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KidScore Rating System
KidScore Video Game Ratings
Grand Theft Auto: San Andreas

The Basics:
Platform: Xbox
Developer: Rockstar North
Price: $49.99 (November 2004)
ESRB rating: M

Summary: Raunchy, violent and portraying just about every deviant act that a criminal could think of in full, living 3D graphics- Grand Theft Auto takes the cake again as one of the year's worst games for kids. The premise - restore respect to your neighborhood gang as you take on the equally corrupt San Andreas police.

Note: There are no redeeming qualities in this game for kids. From glorifying drive-by shootings, to delivering prostitutes to their johns, this game teaches just about everything you wouldn't even want your kids to see.
 
Further Breakdown:

Overall rating: 0 out of 5 stars

Best for ages: 18+
Playability: Difficult
Graphics: Excellent
Entertainment value: High levels of exploration and variety
Educational value: None
Reading Level: 5+
KidScore Rating

Ages 3-7: Red
Ages 8-12: Red
Ages 13-17: Red
Violence Amount: Red
Fear: Red
Illegal/harmful: Red
Language: Red
Nudity: Yellow
Sex: Red

Review:
I can imagine the research for Grand Theft Auto: San Andreas.

THE SCENE: Your City's state penitentiary. Prison cell 131X.

DEVELOPERS: So, Criminal X, we're looking for descriptions of subversive acts to include in our new video game Grand Theft Auto: San Andreas-we have some good ideas, but we need a few graphic details to flesh it out. Can you describe some of the activities you were involved in . . .

CRIMINAL X: I don't know why you are talking to me. I don't want to be here. I hate it here . . .

DEVELOPERS: No, no. [Laughter ensues]. You don't understand. See in our game, no one gets caught - they don't get put in prison. At the worst they might get "wasted", which means they have to start the mission over. We just need some detailed descriptions of how the blood splattered on the pavement when you shot those pedestrians . . . we're so close to getting the modeling just right, but we want to make sure. We're going for serious realism here.

CRIMINAL X: [Incredulously]. You want to put this in a "game"?! For kids?

DEVELOPERS: Well, not for kids specifically-I guess a few may play it, but that's for the parents to decide. We don't care about that . . . now about the time you stole the car to pick up some prostitutes.

CRIMINAL X: This is insane.

DEVELOPERS: Look, just help us out here. We heard you were involved in a gang. What is the "honor" system like? How many people did you have to kill before you gained respect from your cohorts?

CRIMINAL X: [Miserably]. There is no "honor" in a gang. A lot of times we were high . . . lots of drugs, fear, intimidation . . .death . . .

DEVELOPERS: [With building excitement]. That's it! See, in our game we are going to have the "good guy" exterminate drug dealers, you know, some of the "good" missions. He and his buddy will go into a house and beat some crack dealers with a baseball bat until they are dead. That way the players can feel like they are doing something good-help clean up the neighborhood, and get their local gang together again . . .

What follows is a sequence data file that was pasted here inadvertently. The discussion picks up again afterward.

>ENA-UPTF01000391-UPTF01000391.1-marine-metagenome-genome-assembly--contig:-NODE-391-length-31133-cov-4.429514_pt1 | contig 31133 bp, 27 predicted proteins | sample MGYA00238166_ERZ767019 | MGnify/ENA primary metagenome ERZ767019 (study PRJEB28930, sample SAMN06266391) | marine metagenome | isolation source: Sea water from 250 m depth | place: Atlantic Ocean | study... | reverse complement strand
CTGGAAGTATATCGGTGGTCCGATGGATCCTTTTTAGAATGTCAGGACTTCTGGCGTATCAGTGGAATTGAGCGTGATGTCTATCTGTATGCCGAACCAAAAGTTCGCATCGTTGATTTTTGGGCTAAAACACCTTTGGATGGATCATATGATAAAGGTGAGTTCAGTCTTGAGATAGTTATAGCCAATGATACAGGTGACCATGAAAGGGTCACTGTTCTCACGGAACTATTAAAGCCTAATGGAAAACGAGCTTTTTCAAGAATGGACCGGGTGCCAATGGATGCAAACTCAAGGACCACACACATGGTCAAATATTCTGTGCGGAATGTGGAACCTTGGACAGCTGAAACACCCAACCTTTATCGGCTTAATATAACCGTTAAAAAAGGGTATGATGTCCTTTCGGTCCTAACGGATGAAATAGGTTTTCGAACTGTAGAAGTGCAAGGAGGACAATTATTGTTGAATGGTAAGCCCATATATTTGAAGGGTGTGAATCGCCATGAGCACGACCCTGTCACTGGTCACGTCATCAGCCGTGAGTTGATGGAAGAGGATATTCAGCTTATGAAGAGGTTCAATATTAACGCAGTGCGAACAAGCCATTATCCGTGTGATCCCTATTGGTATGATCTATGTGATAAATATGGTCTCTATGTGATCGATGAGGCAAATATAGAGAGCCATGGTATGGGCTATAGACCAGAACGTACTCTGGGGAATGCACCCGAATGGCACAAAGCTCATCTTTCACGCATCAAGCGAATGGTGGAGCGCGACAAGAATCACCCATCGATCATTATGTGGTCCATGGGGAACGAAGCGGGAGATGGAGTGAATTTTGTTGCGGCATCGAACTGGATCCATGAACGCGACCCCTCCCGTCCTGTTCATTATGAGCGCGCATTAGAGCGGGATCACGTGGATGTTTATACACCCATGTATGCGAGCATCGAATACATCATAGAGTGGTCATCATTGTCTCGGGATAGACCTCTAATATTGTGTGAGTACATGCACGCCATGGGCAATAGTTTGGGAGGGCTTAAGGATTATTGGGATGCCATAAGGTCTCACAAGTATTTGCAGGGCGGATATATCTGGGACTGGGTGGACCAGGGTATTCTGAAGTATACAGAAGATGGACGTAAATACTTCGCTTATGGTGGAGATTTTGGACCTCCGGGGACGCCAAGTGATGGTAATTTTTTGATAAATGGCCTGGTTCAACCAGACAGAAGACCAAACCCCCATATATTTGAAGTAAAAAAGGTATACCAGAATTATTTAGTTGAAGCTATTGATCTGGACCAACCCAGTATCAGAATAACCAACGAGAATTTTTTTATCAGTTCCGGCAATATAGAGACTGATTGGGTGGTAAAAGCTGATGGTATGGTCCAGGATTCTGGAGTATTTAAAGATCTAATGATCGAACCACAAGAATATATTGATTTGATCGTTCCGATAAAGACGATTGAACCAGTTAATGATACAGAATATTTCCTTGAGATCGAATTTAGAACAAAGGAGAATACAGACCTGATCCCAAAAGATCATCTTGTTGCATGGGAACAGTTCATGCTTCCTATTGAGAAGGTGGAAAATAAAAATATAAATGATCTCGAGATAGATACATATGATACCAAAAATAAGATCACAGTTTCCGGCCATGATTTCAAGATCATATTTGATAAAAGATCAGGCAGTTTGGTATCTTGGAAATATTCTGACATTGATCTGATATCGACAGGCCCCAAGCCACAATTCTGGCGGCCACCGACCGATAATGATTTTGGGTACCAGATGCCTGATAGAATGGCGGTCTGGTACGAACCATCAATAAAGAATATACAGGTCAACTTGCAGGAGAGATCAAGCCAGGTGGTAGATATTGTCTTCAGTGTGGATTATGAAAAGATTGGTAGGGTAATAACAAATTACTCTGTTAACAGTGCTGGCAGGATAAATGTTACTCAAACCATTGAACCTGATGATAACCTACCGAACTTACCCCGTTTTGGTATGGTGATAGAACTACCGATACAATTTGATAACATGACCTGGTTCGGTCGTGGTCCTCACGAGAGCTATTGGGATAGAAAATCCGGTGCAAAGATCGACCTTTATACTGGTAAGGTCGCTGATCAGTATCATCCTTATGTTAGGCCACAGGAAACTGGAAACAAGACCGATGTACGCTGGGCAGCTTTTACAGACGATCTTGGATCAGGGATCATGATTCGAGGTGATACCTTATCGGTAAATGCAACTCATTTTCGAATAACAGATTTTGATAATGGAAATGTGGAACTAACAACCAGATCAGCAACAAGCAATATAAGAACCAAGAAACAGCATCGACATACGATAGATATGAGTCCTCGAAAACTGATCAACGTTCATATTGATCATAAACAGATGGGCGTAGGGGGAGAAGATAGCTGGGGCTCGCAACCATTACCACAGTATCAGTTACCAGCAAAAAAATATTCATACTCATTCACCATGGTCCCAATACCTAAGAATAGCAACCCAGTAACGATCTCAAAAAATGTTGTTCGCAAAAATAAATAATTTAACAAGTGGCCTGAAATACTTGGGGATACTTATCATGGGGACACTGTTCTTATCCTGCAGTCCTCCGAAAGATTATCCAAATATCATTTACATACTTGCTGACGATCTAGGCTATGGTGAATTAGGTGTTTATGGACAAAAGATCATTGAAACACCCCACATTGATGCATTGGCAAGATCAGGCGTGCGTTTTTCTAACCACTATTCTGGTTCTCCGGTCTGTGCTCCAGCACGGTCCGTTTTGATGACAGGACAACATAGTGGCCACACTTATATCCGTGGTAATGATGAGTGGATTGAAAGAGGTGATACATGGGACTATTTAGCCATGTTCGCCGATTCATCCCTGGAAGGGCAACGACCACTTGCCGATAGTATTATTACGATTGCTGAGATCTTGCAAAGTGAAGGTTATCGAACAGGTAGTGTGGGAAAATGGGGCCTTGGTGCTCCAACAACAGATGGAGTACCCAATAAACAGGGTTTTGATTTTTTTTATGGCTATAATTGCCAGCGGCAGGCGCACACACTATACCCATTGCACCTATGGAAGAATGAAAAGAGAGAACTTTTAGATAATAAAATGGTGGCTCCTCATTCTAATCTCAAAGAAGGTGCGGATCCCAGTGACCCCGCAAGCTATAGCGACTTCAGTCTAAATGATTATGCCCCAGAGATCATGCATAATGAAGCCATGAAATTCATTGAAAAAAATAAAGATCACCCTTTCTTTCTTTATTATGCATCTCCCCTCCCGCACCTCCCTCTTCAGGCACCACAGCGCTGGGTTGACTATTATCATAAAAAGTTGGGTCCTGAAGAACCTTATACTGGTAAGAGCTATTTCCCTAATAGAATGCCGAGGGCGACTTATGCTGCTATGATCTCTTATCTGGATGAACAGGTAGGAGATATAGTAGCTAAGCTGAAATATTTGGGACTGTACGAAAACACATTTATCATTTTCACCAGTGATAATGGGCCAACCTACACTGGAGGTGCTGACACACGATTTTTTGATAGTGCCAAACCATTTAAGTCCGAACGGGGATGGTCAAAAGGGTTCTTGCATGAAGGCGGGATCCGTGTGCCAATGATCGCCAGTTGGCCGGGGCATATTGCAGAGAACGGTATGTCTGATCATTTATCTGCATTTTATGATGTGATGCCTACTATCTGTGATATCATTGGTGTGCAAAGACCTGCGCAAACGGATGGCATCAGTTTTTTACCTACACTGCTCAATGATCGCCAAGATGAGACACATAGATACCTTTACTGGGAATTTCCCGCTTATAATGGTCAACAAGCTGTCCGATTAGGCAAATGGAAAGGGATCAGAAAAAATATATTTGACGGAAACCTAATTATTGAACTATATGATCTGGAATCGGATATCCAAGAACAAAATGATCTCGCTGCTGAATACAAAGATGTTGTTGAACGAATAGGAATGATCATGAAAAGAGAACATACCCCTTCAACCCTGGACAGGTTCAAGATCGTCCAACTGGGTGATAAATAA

Criminal X: "What kind of a gang . . .?

DEVELOPERS: Well, certainly not some kids getting together to play a pick-up game of baseball. [Laughter again]. No, this is the real deal, of course. These guys will be involved in stealing weapons from the local national guard, drive-by shootings, working a prostitution ring, spray painting "tags" over rival gang members territory, killing rival gang members, police and pedestrians, robbing houses-the usual stuff. And, don't tell anyone, but they might smoke a little of "the weed" themselves-you know, crack is bad, but who cares about a little pot, right?! [With a knowing smile and wink]. But the end motive is really good-see, there is a corrupt cop that actually set the lead character up . . .

CRIMINAL X: But, he has to kill a lot of people, et cetera, to get there, right?

DEVELOPERS: [Rapidly]. Yes, yes. But, think of all the freedom: a wide open city to do whatever you wish! You can do "good" things with the "bad"-like driving ambulances and doing vigilante police work with a squad car. Of course you steal those vehicles do this . . .

CRIMINAL X: [Mournfully looking at the bars]. Freedom . . . I wish I had some of that.

DEVELOPERS: Look man, it's just a game-this is supposed to be funny, like tongue-in-cheek stuff. . . [Disgusted sigh]. Okay, this is pointless. We're wasting our time here-this guy doesn't get it. Back to the office-we can think up better stuff on our own.

Curtains close.

Jeremy GieskeJeremy Gieske has been an avid game player since the days of the Apple II+ and Karateka. Recently, however, his interests have developed beyond simply playing the games, but also trying to understand the historical, social and cultural impacts of video games. He recently acquired his Masters degree with distinction from the University of Salford in Manchester, England, where he conducted research on videogames. Jeremy has a background in design and marketing, and has worked with several Internet and publishing companies. Recently, he has written articles for DIGA-the Digital Game Archive and has worked with the Computerspiele museum in Berlin, Germany.
 
 
 
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